They told to Son-mor, 5) of Clunar, 6) who was ſlain by Cormac in fight. Three days darkened Son-mor, over his brother's fall. His ſpouſe beheld the ſilent king, and foreſaw his ſteps to war. She prepared the bow, in ſecret, to attend her blue-ſhielded hero. To her dwelt darkneſs at Atha, when he was not there. From their hundred ſtreams, by night, poured down the ſons of Alnecma. They had heard the ſhield of the king, and their rage aroſe. In clanging arms, they moved along, towards Ullin of the groves. Son-mor ſtruck his ſhield, at times, the leader of the war.

Far behind followed Sul-allin, 7) over the ſtreamy hills. She was a light on the mountain, when they croſſed the vale below. Her ſteps were ſtately on the vale, when they roſe on the moſſy hill. She feared to approach the king, who left her in echoing Atha. But when the roar of battle roſe; when hoſt was rolled on hoſt; when Son-mor burnt, like the fire of heaven in clouds, with her ſpreading hair came Sul-allin: for ſhe trembled for her king. He ſtopped the ruſhing ſtrife to ſave the love of heroes. The foe fled by night; Clunar ſlept without his blood; the blood which ought to be poured upon the warrior's tomb.

Nor roſe the rage of Son-mor, but his days were ſilent and dark. Sul-allin wandered, by her grey ſtreams, with her tearful eyes. Often did ſhe look on the hero when he was folded in his thoughts. But ſhe ſhrunk from his eyes, and turned her lone ſteps away. Battles roſe, like a tempeſt, and drove the miſt from his ſoul. He beheld, with joy, her ſteps in the hall, and the white riſing of her hands on the harp.”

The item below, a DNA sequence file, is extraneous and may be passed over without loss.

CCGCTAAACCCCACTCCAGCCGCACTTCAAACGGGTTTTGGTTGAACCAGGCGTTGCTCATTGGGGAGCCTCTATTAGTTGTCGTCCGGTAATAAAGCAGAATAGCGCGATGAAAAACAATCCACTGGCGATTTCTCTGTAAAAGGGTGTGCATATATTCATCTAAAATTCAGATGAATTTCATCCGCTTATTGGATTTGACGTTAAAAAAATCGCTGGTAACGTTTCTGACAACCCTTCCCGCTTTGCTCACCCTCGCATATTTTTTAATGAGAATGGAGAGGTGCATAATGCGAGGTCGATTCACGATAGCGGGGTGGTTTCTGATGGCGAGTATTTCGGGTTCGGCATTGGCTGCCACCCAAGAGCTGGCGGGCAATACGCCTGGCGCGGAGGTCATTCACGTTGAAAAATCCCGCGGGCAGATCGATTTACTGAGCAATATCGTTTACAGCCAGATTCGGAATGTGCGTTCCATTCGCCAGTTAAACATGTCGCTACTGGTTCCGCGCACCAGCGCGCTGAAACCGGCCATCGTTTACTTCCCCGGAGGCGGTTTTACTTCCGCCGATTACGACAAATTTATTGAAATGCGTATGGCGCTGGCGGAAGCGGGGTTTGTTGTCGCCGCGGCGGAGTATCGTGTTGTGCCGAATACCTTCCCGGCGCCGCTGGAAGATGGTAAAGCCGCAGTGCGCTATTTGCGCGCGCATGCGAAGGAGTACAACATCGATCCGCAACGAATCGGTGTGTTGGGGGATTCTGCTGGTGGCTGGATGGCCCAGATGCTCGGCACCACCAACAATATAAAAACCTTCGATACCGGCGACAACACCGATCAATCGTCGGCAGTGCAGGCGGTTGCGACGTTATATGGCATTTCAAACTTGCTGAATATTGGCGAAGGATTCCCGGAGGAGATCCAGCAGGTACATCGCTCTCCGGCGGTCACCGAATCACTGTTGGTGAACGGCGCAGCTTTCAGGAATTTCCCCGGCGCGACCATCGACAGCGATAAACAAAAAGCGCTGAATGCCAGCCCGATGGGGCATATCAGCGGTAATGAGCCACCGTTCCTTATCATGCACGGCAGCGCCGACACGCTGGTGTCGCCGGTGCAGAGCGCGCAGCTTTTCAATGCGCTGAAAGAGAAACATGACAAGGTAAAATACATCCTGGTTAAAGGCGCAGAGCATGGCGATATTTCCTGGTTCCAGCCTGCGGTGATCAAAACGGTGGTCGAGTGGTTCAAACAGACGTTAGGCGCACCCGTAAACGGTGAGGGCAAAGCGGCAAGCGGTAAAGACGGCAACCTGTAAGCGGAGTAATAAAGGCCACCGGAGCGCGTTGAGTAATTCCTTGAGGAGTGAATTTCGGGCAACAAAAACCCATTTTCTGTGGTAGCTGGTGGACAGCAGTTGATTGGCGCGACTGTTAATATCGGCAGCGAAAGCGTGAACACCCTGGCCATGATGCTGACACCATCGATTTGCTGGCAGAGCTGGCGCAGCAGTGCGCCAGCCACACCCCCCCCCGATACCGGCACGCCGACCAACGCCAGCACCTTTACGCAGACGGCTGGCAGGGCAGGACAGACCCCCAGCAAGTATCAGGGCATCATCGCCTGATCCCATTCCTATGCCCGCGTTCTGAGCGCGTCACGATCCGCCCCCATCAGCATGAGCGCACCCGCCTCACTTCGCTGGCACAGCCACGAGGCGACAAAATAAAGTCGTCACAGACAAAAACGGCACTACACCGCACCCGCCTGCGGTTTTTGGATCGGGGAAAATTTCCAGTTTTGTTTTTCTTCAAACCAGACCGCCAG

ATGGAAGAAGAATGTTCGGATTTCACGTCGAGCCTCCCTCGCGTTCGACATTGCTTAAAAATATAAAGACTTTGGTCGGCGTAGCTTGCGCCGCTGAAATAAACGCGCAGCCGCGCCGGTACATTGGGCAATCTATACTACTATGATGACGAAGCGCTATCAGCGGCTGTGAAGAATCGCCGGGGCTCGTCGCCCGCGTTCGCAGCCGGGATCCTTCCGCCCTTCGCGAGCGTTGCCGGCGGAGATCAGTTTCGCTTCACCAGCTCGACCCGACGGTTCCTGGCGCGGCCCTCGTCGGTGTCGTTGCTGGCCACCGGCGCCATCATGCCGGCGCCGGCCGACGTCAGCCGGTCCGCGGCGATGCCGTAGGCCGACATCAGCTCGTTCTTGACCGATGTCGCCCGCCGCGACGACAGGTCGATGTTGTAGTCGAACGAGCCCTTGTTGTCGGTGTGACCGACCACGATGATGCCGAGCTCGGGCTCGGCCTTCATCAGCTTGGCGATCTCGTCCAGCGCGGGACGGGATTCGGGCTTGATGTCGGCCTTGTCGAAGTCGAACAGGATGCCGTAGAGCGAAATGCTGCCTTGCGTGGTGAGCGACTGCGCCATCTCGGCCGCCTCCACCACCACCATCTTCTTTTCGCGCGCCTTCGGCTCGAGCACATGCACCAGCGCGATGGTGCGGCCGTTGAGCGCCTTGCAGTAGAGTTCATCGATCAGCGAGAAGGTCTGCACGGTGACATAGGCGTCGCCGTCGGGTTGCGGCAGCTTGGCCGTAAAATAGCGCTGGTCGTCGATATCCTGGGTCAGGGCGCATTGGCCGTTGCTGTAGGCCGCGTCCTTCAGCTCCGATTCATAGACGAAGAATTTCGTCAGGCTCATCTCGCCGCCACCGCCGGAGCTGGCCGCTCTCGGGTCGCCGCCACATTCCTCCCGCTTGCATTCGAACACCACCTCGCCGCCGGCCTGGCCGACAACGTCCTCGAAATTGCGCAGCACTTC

In his arms 8) ſtrode the chief of Atha, to where his ſhield hung, high, in night; high on a moſſy bough, over Lubar's ſtreamy roar. Seven boſſes roſe on the ſhield, the ſeven voices of the king, which his warriors received, from the wind, and marked over all their tribes.

On each boſs is placed a ſtar of night; Can-mathon with beams unſhorn; Col-derna riſing from a cloud; Uloicho robed in miſt; and the ſoft beam of Cathlin glittering on a rock. Smiling, on its own blue wave, Reldurath half-ſinks its weſtern light. The red eye of Berthin looks, through a grove, on the hunter, as he returns, by night, with the ſpoils of the bounding roe. Wide, in the midſt, aroſe the cloudleſs beams of Tonthéna, that ſtar which looked, by night, on the courſe of the ſea-toſſed Larthon: Larthon, the firſt of Bolga's race, who travelled on the winds. 9) White-boſomed ſpread the ſails of the king, towards ſtreamy Inis-fail; dun night was rolled before him, with its ſkirts of miſt. Unconſtant blew the winds, and rolled him from wave to wave. Then roſe the fiery-haired Ton-thèna, and ſmiled from her parted cloud. Larthon 10) bleſſed the well-known beam, as it faint-gleamed on the deep.

Beneath the ſpear of Cathmor, roſe that voice which awakes the bards. They came, dark-winding, from every ſide; each with the ſound of his harp. Before them rejoiced the king, as the traveller in the day of the ſun when he hears, far-rolling around, the murmur of moſſy ſtreams; ſtreams that burſt, in the deſert, from the rock of roes.

“Why,” ſaid Fonar, “hear we the voice of the king, in the ſeaſon of his reſt? Were the dim forms of thy fathers bending in thy dreams? Perhaps they ſtand on that cloud, and wait for Fonar's ſong; often they come to the fields where their ſons are to lift the ſpear. Or ſhall our voice ariſe for him who lifts the ſpear no more; he that conſumed the field, from Moma of the groves?”

“Not forgot is that cloud in war, bard of other times. High ſhall his tomb riſe, on Moi-lena, the dwelling of renown. But, now, roll back my ſoul to the times of my fathers; to the years when firſt they roſe, on Inis-huna's waves. Nor alone pleaſant to Cathmor is the remembrance of wood-covered Lumon. Lumon of the ſtreams, the dwelling of white-boſomed maids.”